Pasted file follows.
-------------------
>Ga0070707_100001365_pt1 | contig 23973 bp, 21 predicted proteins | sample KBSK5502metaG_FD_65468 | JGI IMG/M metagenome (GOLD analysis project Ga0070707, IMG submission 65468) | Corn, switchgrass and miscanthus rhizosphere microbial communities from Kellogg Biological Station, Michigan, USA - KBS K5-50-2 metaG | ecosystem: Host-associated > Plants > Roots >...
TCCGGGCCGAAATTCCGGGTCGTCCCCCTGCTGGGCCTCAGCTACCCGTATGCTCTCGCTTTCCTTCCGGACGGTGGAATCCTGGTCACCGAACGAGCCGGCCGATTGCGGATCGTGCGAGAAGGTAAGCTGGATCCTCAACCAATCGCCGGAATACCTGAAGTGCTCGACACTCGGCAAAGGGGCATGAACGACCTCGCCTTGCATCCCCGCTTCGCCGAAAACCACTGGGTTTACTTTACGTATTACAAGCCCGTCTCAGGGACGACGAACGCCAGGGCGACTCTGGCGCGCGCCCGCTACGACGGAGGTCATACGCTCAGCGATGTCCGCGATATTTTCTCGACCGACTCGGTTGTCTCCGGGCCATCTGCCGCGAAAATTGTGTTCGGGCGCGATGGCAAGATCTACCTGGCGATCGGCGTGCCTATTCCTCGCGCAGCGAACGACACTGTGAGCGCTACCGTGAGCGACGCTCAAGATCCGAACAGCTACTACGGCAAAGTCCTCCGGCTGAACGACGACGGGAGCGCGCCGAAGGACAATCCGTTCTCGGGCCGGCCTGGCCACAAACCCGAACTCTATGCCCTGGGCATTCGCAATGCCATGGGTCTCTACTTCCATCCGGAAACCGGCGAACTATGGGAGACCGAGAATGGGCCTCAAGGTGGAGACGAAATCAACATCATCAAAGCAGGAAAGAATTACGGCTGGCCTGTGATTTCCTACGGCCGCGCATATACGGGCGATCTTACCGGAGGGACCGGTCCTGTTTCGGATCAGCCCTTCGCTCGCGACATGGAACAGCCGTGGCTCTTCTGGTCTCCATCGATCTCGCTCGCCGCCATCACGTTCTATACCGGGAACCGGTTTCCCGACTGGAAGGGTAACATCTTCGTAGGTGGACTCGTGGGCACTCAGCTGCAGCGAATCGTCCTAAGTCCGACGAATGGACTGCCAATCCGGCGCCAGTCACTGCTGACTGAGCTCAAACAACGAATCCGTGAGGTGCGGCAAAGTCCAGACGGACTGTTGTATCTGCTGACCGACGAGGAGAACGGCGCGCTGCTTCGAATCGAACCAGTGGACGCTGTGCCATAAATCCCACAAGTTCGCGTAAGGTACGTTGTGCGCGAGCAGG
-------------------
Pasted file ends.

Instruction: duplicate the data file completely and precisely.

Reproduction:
>Ga0070707_100001365_pt1 | contig 23973 bp, 21 predicted proteins | sample KBSK5502metaG_FD_65468 | JGI IMG/M metagenome (GOLD analysis project Ga0070707, IMG submission 65468) | Corn, switchgrass and miscanthus rhizosphere microbial communities from Kellogg Biological Station, Michigan, USA - KBS K5-50-2 metaG | ecosystem: Host-associated > Plants > Roots >...
TCCGGGCCGAAATTCCGGGTCGTCCCCCTGCTGGGCCTCAGCTACCCGTATGCTCTCGCTTTCCTTCCGGACGGTGGAATCCTGGTCACCGAACGAGCCGGCCGATTGCGGATCGTGCGAGAAGGTAAGCTGGATCCTCAACCAATCGCCGGAATACCTGAAGTGCTCGACACTCGGCAAAGGGGCATGAACGACCTCGCCTTGCATCCCCGCTTCGCCGAAAACCACTGGGTTTACTTTACGTATTACAAGCCCGTCTCAGGGACGACGAACGCCAGGGCGACTCTGGCGCGCGCCCGCTACGACGGAGGTCATACGCTCAGCGATGTCCGCGATATTTTCTCGACCGACTCGGTTGTCTCCGGGCCATCTGCCGCGAAAATTGTGTTCGGGCGCGATGGCAAGATCTACCTGGCGATCGGCGTGCCTATTCCTCGCGCAGCGAACGACACTGTGAGCGCTACCGTGAGCGACGCTCAAGATCCGAACAGCTACTACGGCAAAGTCCTCCGGCTGAACGACGACGGGAGCGCGCCGAAGGACAATCCGTTCTCGGGCCGGCCTGGCCACAAACCCGAACTCTATGCCCTGGGCATTCGCAATGCCATGGGTCTCTACTTCCATCCGGAAACCGGCGAACTATGGGAGACCGAGAATGGGCCTCAAGGTGGAGACGAAATCAACATCATCAAAGCAGGAAAGAATTACGGCTGGCCTGTGATTTCCTACGGCCGCGCATATACGGGCGATCTTACCGGAGGGACCGGTCCTGTTTCGGATCAGCCCTTCGCTCGCGACATGGAACAGCCGTGGCTCTTCTGGTCTCCATCGATCTCGCTCGCCGCCATCACGTTCTATACCGGGAACCGGTTTCCCGACTGGAAGGGTAACATCTTCGTAGGTGGACTCGTGGGCACTCAGCTGCAGCGAATCGTCCTAAGTCCGACGAATGGACTGCCAATCCGGCGCCAGTCACTGCTGACTGAGCTCAAACAACGAATCCGTGAGGTGCGGCAAAGTCCAGACGGACTGTTGTATCTGCTGACCGACGAGGAGAACGGCGCGCTGCTTCGAATCGAACCAGTGGACGCTGTGCCATAAATCCCACAAGTTCGCGTAAGGTACGTTGTGCGCGAGCAGG